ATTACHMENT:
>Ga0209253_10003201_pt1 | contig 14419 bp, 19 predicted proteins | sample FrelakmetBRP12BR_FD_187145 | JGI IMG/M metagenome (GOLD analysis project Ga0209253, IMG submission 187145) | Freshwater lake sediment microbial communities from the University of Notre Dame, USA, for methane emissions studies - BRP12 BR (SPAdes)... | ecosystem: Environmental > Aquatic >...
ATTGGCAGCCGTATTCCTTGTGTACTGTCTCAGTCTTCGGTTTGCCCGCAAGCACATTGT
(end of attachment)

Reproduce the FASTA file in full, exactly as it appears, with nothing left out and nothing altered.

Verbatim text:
>Ga0209253_10003201_pt1 | contig 14419 bp, 19 predicted proteins | sample FrelakmetBRP12BR_FD_187145 | JGI IMG/M metagenome (GOLD analysis project Ga0209253, IMG submission 187145) | Freshwater lake sediment microbial communities from the University of Notre Dame, USA, for methane emissions studies - BRP12 BR (SPAdes)... | ecosystem: Environmental > Aquatic >...
ATTGGCAGCCGTATTCCTTGTGTACTGTCTCAGTCTTCGGTTTGCCCGCAAGCACATTGT